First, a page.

from the editors of:
GM High Tech Performance
LOG IN / SIGN UP
GET THE MAGAZINE
tech & how to
engines & drivetrain
Chassis & Suspension
paint & body
Best of the Best
GM High Tech Performance
First-Gen Camaro Exhaust - Flowing Low
Our Slammed F-Body Gets A Set Of Cool Pipes That Are Sure Not To Be A Smashing Hit
Sep 1, 2000
View Full Article »
VIEW FULL GALLERY
First-Gen Camaro Exhaust - Flowing Low
The suspension of our Classical Resurrection Camaro has been tuned to give a cool stance and, we're sure, terrific handling. But, you might wonder, how are we going get a free-breathing exhaust system to fit beneath the lowered underbelly without major clearance problems? The answer comes in the form of this dual-exhaust, single-muffler Flowmaster system designed to tuck neatly under a lowered first-generation Camaro. Add in a set of shorty Hedman headers and speed bumps should be no problem.
The Flowmaster system comes complete from headpipe to exit tips. The 2 1/2-inch heavy-duty aluminized tubing is mandrel bent and features an H-pipe connection and a large single muffler, which essentially mounts in the stock location. Tips come straight out the back, but in our case, we had them modified so they would dump out right after the rear tires.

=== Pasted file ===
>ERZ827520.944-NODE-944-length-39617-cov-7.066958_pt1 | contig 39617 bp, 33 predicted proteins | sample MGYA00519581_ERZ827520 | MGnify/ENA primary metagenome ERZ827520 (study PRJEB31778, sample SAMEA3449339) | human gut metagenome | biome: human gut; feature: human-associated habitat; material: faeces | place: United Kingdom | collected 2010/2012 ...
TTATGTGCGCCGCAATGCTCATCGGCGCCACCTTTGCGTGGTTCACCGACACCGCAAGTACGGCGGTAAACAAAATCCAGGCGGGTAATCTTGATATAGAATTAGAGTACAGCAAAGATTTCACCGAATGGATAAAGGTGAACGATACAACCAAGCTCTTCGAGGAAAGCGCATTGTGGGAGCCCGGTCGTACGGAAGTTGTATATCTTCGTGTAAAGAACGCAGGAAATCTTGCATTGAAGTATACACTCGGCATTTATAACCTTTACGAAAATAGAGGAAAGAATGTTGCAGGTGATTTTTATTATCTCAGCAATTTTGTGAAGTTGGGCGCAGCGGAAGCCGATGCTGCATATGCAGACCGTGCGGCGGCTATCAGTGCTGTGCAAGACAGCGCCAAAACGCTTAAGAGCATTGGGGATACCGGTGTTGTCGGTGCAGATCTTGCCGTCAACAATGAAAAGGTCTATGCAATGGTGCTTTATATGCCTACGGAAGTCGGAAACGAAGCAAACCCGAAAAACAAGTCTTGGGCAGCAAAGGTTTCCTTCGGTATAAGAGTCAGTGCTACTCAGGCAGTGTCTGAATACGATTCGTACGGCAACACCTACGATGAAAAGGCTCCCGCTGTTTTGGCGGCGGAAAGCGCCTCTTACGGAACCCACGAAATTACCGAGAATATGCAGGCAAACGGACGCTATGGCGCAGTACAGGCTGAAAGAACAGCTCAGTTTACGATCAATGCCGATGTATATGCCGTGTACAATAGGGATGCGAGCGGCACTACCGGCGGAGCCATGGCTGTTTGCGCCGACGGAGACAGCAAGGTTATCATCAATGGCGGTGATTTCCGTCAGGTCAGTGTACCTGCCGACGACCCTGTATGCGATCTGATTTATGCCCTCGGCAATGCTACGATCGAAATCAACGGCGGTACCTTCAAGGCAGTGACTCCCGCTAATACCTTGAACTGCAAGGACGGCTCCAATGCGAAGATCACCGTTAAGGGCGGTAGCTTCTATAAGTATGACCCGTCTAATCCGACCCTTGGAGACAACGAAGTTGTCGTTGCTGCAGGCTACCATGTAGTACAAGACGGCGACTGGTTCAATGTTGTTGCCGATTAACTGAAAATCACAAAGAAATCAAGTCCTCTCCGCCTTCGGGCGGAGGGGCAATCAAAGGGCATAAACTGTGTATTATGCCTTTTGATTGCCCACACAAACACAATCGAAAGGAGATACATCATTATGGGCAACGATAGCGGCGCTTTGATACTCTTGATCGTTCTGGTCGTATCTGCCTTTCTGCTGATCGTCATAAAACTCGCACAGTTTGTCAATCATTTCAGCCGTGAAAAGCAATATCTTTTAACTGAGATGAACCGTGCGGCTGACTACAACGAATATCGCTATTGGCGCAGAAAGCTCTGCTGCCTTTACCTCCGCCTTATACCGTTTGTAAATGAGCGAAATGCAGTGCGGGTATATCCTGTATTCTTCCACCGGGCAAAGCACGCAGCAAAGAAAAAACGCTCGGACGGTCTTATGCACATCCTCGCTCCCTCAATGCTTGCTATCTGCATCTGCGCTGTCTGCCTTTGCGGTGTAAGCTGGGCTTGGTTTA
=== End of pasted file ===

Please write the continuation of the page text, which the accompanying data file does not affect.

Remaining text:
The shorty headers from Hedman worked perfectly for this application. The collector ends right at the area where the firewall meets the floor. This allows the headpipe to be mounted as close to the underneath of the floor as possible, for maximum ground clearance.
Our headers came silver coated for maximum corrosion resistance.
Here's the headpipe coming off of the collector. Note how tucked up the combination is. A standard three-bolt flange adapts one to the other. This was the starting point for our expert exhaust fabricator, Craig Watts of The Muffler Man shop. The first step was to get the correct angle and tighten it in place.
From there, Craig lined up the first length of tubing under the floor. His goal was to keep it as far up as possible without allowing it to make contact.
With a stand holding the rear of the driver's side pipe, Craig MIG welded it to the short piece of tubing coming from the collector.
With the angle of the welded head pipe determined, Craig welded the three-hole flange in place...
...then used a grinder to smooth out the weld material as much as possible. With the collector flange welded in place, the pipes will always be in the same position, and the likelihood of getting exhaust leaks is diminished.
The headpipe was then bolted to the header and Craig set off to complete the rest of the system.
With both headpipes welded and bolted in place, the next step was to fit the intermediate pipes. Flowmaster sends this section welded together with a balance, or H-pipe, already installed. This helps equal out the exhaust pulses and makes for a cool sound.
A small level is used to make sure the intermediate pipe is installed flat, not twisted. It's attention to detail like this that separates an adequate exhaust system that will do the job from a well-built one that a cool custom car deserves to have.
The dual-inlet/dual-outlet single muffler fits nicely in the stock location. Note the heat shield on the backside that will help dissipate the muffler's temperature where it faces the gas tank. The inlet pipes go up and over the rearend.